December 2, 2016

Sketchbook & Shifting Perspective

Not a keeper, but the best of this week's efforts will serve as visual reference for another attempt incorporating lights and a tripod for greater depth-of-field and warmer color.
One of the staples in my pantry is frozen shelled edamame. When I'm hungry and don't want to fuss with food preparation, edamame make for a fast, one-pot meal. Boil up some pasta, throw the edamame in the pot for last 2 minutes of cook time, drain, toss in butter or oil, top with walnuts and parm and a generous amount of freshly ground pepper. Done. Simple. Satisfying.

Being in a new place, the edamame in the freezer is from a brand I've never seen before. I took one bite of my simple meal and declared to the Hubs, "This edamame is awful." A second mouthful proved this false. It wasn't edamame at all, but lima beans. Lima beans in edamame packaging. Now, I like lima beans. But not when they're supposed to be edamame.

After this disappointing meal - I just couldn't rewire my edamame expectations to lima bean enjoyment - I sat with sketchbook in hand and pondered my creative practice. Or, more accurately, my efforts towards re-establishing a regular creative practice. And why I am struggling and floundering in my attempts to create a daily or weekly rhythm.

Then, a shift in perspective. Like cracking a nut and getting at the meat nestled inside. Brought on by contemplating my odd revulsion to the edamame / lima. Until now I have been setting performance based goals for myself rather than process based goals. And this just doesn't work for me. The expectations taint reality.

I've mentioned that I used to shoot a minimum of 2 rolls of film per week, that was my process, my rhythm. I took the film in for processing once a week and spent all day Monday in the darkroom making test prints of any of the shots that looked promising. Eventually, months in, I'd edit the stack of test prints and make large, final prints of the images that survived the culling. The process based goals were shoot 2 rolls a week, work in the darkroom on Mondays.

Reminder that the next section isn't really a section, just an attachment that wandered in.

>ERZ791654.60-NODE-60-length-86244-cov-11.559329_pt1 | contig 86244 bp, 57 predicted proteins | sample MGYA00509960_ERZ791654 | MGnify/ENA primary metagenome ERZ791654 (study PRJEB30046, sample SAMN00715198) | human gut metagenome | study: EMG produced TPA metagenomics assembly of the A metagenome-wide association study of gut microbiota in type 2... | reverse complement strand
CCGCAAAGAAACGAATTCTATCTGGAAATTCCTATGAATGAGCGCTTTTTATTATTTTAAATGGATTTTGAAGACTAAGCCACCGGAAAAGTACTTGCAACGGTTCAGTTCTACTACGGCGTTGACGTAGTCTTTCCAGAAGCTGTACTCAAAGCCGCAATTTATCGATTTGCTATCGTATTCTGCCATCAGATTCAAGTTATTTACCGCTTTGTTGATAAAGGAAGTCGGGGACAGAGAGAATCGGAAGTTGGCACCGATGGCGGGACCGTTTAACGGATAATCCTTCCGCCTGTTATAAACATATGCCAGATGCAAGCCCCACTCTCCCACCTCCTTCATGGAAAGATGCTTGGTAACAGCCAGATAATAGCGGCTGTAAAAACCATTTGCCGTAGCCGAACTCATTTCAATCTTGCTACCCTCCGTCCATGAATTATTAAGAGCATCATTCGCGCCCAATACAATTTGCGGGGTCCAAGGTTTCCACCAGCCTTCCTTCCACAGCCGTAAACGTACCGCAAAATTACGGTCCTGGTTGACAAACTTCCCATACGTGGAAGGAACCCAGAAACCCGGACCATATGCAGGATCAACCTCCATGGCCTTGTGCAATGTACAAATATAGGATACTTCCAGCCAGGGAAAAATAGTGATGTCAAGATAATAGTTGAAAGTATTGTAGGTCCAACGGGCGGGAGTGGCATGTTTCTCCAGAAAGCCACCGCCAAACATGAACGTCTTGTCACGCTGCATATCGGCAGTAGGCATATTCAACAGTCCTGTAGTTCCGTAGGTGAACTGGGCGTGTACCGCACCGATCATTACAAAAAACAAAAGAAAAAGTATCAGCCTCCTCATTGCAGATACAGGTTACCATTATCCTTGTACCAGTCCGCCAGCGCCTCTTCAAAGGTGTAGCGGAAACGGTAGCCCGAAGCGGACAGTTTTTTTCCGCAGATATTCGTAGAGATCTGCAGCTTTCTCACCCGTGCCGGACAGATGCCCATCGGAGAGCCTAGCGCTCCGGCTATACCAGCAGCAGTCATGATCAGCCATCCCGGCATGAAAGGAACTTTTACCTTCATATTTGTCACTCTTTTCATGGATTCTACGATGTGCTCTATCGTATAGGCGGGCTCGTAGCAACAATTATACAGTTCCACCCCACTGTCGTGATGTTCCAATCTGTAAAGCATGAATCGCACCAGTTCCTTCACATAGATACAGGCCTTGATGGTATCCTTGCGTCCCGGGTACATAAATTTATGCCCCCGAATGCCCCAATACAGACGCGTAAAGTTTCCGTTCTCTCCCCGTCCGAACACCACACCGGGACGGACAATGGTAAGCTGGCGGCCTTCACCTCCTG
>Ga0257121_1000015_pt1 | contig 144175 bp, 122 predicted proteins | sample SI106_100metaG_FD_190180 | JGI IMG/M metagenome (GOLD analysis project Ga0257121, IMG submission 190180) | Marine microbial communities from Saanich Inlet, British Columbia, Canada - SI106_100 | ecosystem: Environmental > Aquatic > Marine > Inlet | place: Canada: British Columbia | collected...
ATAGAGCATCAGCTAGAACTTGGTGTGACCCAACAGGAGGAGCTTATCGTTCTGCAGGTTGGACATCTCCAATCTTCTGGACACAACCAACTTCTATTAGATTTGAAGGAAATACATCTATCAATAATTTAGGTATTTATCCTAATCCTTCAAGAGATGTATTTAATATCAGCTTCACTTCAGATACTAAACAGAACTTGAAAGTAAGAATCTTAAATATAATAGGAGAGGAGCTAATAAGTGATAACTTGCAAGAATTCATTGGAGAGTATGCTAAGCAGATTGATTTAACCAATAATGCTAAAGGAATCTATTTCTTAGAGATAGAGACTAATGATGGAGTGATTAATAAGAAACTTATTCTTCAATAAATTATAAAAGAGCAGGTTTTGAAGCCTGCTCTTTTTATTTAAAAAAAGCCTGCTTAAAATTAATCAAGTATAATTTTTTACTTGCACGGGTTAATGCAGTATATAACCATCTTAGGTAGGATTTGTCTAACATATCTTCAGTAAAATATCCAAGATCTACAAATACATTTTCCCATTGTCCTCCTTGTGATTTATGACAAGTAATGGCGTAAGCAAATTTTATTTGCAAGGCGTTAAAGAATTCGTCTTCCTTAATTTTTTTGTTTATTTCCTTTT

Now, with digital, I've been trying for one keeper shot per week. Which could mean taking a single shot or shooting hundreds of images to no avail. Working towards this performance based goal does not allow a rhythm of work to be established. It's disjointed. The expectation of producing a keeper takes the joy out of the process and stymies exploration and experimentation.

The instantaneous nature of digital photography, combined with my performance based goal, are to blame. When I immediately scrutinize each and every shot, I interrupt my flow. Jumping from shooting to checking the shot on the camera, from uploading to editing images on the computer, back to shooting... Well, it's the type of busy, disjointed "multi-tasking" that I abhor. Flitting around from one task to another isn't productive nor efficient. Frankly, it's death to creativity because the "busyness" prevents focus and sustained effort.

So, it's high time to switch back to process based goals. And pretend that my digital camera contains a really long strip of film that I access only once a week. A shift in perspective, a removal of expectations.

By the way, I had the leftover limas and pasta for lunch the next day. Combined with corn, it was akin to succotash on pasta. It was delicious.

No comments:

Post a Comment